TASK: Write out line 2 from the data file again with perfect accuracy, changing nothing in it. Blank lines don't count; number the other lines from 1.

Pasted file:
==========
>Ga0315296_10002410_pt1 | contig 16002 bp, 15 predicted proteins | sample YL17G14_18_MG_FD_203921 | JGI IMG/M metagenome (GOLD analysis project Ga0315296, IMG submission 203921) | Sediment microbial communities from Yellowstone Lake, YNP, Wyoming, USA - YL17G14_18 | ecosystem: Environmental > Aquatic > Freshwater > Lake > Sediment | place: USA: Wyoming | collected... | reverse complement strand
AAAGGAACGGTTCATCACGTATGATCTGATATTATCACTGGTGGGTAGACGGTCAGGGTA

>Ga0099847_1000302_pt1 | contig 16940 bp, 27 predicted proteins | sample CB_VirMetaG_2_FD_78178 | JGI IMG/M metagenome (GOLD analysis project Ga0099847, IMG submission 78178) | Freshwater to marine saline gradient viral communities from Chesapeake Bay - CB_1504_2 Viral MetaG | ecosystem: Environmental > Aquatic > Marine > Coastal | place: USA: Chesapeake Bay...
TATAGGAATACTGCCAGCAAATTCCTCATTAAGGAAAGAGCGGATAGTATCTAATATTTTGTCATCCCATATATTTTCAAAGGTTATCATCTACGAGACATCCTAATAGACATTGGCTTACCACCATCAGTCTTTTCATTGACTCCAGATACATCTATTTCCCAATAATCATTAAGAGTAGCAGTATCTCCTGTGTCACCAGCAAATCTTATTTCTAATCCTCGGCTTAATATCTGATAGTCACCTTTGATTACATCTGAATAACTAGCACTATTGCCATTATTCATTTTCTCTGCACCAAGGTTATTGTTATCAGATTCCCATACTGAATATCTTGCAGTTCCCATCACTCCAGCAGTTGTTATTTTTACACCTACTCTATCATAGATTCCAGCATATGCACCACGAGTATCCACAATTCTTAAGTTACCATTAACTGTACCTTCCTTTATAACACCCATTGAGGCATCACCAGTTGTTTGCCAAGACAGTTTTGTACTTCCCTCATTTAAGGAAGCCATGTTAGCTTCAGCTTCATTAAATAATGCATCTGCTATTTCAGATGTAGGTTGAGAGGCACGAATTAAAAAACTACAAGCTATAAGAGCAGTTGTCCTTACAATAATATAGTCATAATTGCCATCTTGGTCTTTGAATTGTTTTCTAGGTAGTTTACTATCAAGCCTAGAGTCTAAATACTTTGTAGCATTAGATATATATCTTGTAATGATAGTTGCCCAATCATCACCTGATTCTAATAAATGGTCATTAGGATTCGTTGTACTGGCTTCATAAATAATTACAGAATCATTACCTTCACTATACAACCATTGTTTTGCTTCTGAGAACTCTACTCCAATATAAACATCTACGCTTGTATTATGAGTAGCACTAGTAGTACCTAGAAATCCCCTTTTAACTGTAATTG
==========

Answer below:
AAAGGAACGGTTCATCACGTATGATCTGATATTATCACTGGTGGGTAGACGGTCAGGGTA